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post #5 of 14 (permalink) Old 05-02-2018, 08:45 AM Thread Starter
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Wow, How does that happen? I had stripped the WP Pulley to paint it along with the crank pulley. Did not see any imperfections such as cracks.

The prior owner had put on a Contour electric fan and a three row radiator. He gave me the original five blade fan, spacer and shroud. I got rid of the Contour fan and and installed the stock fan and shroud. I did buy a new, shorter Scott Drake spacer (2.20 inches) to accommodate the three row radiator which I kept. So those were the changes I made when putting it back together. The fan has about a half inch of clearance all around the shroud. Don't see how the new spacer could be causing the problem.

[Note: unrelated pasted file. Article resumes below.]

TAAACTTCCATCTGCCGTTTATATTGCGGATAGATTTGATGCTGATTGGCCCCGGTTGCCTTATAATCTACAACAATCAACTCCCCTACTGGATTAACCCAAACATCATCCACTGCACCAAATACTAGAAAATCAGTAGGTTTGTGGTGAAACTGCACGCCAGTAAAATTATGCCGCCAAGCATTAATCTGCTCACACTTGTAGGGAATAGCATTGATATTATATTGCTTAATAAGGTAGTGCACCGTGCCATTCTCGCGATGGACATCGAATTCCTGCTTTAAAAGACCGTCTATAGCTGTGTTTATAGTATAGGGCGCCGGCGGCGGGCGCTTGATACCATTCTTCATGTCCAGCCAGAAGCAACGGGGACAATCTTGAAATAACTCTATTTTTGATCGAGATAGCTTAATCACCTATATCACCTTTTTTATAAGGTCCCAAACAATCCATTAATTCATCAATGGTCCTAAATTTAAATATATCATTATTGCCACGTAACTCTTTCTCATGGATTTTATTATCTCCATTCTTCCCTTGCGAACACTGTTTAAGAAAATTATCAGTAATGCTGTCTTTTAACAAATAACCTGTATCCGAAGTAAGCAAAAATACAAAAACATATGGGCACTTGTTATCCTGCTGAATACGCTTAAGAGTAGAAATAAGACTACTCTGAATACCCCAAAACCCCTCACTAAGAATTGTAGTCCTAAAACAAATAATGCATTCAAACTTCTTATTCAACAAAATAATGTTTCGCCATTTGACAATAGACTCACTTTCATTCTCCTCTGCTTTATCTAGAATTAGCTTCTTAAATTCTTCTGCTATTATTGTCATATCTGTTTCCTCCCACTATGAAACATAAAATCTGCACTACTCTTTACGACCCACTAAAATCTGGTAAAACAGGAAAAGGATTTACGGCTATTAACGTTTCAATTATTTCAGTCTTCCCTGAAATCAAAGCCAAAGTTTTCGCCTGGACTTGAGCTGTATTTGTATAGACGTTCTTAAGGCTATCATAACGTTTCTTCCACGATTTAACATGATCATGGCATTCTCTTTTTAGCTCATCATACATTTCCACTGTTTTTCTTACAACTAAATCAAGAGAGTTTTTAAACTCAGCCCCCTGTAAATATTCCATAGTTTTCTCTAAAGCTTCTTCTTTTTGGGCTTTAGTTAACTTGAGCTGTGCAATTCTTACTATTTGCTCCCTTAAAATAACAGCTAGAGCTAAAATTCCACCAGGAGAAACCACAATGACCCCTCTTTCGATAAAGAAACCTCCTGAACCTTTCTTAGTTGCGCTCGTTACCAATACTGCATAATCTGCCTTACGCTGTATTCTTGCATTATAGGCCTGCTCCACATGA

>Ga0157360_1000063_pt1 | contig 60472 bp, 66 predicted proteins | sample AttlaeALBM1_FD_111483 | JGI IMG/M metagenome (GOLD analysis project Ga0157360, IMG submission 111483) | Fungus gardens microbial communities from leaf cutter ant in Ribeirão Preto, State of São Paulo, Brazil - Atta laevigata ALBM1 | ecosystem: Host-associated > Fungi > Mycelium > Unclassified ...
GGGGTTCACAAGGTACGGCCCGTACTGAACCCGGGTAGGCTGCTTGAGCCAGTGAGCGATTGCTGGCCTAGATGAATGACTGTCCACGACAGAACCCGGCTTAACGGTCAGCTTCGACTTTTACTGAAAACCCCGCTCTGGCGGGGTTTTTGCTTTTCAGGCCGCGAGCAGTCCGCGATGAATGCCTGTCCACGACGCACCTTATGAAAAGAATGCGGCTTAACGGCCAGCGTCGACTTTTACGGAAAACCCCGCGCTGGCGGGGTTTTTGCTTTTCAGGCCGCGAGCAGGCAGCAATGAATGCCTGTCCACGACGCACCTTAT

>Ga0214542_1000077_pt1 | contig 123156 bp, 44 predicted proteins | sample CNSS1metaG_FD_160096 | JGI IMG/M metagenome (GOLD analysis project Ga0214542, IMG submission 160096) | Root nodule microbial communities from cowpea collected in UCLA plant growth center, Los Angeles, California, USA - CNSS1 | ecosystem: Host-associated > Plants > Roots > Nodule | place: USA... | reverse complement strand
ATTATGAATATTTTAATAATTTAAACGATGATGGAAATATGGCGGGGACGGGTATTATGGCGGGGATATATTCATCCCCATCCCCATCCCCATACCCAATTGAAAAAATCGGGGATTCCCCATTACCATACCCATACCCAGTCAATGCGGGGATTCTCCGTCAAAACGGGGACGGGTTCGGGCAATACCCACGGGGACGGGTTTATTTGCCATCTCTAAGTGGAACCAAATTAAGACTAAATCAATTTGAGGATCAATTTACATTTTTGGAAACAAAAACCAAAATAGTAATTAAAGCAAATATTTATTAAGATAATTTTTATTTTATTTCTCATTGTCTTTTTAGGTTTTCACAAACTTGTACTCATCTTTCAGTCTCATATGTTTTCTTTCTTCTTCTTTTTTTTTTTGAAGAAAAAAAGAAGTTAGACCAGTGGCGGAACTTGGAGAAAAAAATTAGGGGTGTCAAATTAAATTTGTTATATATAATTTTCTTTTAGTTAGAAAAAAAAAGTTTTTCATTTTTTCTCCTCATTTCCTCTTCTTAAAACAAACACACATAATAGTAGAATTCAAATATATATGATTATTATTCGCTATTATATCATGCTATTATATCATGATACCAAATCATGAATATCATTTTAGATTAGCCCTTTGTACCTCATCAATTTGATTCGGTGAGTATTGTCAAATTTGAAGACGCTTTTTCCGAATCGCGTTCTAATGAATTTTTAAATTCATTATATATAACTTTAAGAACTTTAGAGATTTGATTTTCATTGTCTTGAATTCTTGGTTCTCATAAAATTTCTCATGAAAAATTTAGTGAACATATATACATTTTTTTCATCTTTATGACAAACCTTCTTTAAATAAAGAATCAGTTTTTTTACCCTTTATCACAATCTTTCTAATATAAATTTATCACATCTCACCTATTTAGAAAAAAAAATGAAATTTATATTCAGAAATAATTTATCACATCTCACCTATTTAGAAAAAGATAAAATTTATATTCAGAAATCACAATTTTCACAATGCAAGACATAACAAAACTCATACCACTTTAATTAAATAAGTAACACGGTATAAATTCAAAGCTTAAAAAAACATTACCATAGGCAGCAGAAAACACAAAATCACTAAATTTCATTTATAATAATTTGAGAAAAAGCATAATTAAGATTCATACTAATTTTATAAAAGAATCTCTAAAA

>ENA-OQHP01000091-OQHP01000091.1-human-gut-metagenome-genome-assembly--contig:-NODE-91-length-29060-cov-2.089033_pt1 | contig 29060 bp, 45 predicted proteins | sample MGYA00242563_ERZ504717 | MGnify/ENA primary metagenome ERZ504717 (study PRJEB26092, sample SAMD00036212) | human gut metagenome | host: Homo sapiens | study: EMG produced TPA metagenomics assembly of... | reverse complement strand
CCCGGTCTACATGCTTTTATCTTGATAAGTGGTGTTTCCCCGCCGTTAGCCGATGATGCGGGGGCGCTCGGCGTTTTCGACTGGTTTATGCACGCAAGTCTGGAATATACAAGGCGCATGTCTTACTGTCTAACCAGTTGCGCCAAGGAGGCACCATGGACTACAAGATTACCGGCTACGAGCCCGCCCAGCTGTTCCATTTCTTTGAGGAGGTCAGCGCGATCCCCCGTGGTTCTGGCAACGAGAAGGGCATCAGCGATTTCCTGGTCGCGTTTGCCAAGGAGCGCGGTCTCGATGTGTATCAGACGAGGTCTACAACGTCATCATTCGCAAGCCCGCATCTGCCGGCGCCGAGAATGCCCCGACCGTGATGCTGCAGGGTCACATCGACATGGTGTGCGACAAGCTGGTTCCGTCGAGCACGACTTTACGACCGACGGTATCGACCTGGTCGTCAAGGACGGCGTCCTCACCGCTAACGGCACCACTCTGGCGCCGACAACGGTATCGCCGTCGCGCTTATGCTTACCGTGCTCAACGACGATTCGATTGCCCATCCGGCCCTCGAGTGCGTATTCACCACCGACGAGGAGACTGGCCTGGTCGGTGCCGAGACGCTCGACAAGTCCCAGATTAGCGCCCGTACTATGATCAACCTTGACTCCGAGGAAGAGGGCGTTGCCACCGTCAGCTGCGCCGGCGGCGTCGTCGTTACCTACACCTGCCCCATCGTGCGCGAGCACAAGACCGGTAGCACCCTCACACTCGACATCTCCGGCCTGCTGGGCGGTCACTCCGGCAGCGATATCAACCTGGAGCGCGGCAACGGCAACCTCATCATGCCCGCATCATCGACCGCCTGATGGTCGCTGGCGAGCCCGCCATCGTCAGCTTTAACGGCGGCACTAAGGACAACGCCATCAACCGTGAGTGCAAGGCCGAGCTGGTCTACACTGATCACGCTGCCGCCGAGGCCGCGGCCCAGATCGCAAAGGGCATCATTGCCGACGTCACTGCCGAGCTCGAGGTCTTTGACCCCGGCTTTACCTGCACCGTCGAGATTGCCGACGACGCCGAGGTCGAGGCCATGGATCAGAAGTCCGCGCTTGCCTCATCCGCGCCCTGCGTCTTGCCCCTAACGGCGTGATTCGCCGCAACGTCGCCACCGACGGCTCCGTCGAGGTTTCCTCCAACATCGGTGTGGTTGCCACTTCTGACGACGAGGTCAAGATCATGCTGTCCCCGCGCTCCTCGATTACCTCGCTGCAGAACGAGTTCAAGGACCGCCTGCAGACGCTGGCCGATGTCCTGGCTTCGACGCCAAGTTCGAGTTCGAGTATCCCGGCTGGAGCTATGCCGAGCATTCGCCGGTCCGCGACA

I guess my real question is, does having the coolant out of it for a month really dry it out that much that would cause the bearing and/or seal to go bad?

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post #6 of 14 (permalink) Old 05-02-2018, 09:05 AM
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Is the pulley groove polished looking? If so take sandpaper to it to rough it up. Maybe the belt isn’t getting traction. Also how shiny is the belt? If it’s glazed looking you could try roughing up the surface.
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post #7 of 14 (permalink) Old 05-02-2018, 09:51 AM
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Cheap Chinese pulleys from CJPP, that's how!